Malnutrition And Food Aid Programs: A Case Study From Guatemala Page: 80
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shelter, better health practices and potable water (Jelliffe 1966).
Ethnographic evidence suggests that the solution to most of these
problems, however, is a socioeconomic one (Rodeheaver and Rodeheaver
Besides malnutrition and rapid urbanization, there are many other
problems which plague Guatemala and reinforce each other. One such
problem is education. In Guatemala, the literacy rate falls between
30 and 40 percent, with an average level of education being the second
grade. Finally, there is a relatively severe problem with respect to
nutrition, as more than four-fifths of the population exhibits mal-
nutrition of some degree. Berg (1973) indicates that education seems
to play an important role in avoiding general nutritional problems,
suggesting that Guatemala's low literacy rate may be a source of aggra-
One way to summarize the sociocultural situation in much of rural
Guatemala is to think in terms of the stresses or pressures placed on
the biocultural system of the traditional Mesoamerican village because
of its position in the world-system. Johnston and Selby (1978) and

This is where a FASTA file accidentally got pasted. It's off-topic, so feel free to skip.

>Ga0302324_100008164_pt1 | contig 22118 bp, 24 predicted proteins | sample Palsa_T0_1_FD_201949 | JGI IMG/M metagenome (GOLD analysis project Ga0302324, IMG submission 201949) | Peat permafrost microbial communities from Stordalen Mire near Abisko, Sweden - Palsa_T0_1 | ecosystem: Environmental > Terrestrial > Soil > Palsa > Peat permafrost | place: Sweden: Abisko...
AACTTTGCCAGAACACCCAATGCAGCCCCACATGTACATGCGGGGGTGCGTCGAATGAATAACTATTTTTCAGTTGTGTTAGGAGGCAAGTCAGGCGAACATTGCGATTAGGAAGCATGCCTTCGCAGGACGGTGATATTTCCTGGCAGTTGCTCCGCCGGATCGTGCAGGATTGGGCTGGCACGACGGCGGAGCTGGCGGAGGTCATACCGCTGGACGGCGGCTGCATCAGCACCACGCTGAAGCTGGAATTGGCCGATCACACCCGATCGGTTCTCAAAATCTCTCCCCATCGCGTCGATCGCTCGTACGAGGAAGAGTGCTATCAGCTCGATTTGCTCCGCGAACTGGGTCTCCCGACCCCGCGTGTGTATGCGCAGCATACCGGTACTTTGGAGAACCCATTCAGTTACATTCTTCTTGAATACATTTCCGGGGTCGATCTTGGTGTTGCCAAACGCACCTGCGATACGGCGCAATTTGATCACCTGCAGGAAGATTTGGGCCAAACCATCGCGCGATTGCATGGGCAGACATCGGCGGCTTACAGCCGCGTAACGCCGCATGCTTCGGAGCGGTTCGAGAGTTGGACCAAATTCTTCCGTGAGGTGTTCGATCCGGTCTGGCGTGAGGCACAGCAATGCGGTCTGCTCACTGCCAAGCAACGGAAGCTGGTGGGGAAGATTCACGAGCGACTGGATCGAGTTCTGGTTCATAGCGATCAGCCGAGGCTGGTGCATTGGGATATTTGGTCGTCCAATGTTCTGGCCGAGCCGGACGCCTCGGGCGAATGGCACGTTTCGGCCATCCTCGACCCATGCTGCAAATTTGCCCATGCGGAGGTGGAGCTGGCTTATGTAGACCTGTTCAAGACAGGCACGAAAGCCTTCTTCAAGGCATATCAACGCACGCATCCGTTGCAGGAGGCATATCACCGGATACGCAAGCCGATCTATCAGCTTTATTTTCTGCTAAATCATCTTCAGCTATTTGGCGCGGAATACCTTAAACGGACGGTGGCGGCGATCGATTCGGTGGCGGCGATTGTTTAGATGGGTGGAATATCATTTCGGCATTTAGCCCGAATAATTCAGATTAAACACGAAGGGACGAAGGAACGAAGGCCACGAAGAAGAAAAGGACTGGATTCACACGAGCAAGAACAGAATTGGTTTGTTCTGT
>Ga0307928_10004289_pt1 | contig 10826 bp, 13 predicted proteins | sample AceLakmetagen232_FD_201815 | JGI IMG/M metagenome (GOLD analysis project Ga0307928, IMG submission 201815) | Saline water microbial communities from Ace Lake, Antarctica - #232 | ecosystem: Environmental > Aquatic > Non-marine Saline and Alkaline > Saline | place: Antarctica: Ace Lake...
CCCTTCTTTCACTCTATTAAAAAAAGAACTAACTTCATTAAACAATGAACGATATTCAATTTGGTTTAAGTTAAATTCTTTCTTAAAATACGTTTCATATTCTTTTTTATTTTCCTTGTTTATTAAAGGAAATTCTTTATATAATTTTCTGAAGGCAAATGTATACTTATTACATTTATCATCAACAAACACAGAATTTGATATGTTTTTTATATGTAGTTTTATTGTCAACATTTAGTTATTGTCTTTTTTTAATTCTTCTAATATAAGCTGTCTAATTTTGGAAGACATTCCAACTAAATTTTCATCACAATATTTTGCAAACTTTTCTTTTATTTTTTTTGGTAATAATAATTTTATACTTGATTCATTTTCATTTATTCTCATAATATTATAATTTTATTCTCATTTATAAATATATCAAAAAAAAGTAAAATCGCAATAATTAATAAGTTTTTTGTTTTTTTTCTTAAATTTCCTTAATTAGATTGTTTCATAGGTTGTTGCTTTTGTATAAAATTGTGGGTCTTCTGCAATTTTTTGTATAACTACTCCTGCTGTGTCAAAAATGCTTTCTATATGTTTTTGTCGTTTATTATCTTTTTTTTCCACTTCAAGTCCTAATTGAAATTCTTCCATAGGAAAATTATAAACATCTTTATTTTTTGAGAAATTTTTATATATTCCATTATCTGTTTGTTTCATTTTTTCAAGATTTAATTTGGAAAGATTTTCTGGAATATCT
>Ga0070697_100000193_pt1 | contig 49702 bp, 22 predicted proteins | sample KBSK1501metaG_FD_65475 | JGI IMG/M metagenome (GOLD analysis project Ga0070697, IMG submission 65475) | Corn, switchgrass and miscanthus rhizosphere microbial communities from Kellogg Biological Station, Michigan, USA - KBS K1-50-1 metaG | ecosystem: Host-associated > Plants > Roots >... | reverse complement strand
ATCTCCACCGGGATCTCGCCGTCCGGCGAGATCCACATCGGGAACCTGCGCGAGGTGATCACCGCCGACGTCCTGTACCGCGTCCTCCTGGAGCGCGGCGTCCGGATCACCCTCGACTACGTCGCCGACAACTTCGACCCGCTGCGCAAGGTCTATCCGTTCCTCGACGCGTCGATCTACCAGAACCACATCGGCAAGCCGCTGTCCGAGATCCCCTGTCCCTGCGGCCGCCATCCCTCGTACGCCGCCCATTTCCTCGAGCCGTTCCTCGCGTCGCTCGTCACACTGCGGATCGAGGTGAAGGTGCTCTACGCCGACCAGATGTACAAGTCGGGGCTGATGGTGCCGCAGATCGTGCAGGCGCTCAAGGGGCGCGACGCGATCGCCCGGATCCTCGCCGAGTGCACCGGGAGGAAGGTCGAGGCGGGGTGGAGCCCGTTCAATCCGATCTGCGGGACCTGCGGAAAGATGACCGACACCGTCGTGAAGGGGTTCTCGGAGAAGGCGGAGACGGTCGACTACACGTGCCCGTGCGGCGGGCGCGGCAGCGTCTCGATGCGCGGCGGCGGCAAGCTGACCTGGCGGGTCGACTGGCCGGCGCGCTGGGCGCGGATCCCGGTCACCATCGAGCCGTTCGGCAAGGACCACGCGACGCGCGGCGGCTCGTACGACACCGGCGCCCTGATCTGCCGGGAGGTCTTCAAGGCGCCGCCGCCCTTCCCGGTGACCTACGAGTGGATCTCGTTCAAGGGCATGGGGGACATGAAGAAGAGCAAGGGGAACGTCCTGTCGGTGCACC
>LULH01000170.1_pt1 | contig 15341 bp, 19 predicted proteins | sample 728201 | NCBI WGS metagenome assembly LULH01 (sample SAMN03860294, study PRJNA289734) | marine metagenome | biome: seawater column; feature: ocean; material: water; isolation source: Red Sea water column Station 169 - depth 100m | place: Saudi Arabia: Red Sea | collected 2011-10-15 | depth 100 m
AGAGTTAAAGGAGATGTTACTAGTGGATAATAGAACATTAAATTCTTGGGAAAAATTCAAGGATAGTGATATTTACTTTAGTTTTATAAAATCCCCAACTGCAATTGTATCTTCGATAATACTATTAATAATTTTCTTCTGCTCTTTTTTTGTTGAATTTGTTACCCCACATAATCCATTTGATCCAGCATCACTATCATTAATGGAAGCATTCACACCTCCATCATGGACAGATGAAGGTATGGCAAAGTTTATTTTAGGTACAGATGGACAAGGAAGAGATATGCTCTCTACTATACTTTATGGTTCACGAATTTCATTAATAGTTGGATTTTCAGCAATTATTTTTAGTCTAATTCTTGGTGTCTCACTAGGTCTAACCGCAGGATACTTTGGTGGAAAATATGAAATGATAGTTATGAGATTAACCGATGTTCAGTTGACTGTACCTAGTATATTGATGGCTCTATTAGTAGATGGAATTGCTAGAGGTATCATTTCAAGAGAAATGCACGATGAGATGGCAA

Selby and Garretson (1981) identified at least four sources of stress:
economic, environmental, demographic and sanitational. On a world-
systems scale, worsening economic conditions are severely felt in
agricultural-export economies such as those on which people in
Guatemala depend for income. Average daily wages in 1980 were about
1.75 dollars and, with the fall in coffee prices, people were finding
it more and more difficult to generate enough income to feel themselves.
Environmentally, Guatemala is slowly becoming a desert wasteland
as the result of deforestation because of population growth and growth
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Rodeheaver, Daniel Gilbert, 1954-; Bates, Frederick L. & Murphy, Arthur D. Malnutrition And Food Aid Programs: A Case Study From Guatemala, report, May 1982; (digital.library.unt.edu/ark:/67531/metadc84342/m1/93/: accessed March 26, 2017), University of North Texas Libraries, Digital Library, digital.library.unt.edu; crediting UNT College of Public Affairs and Community Service.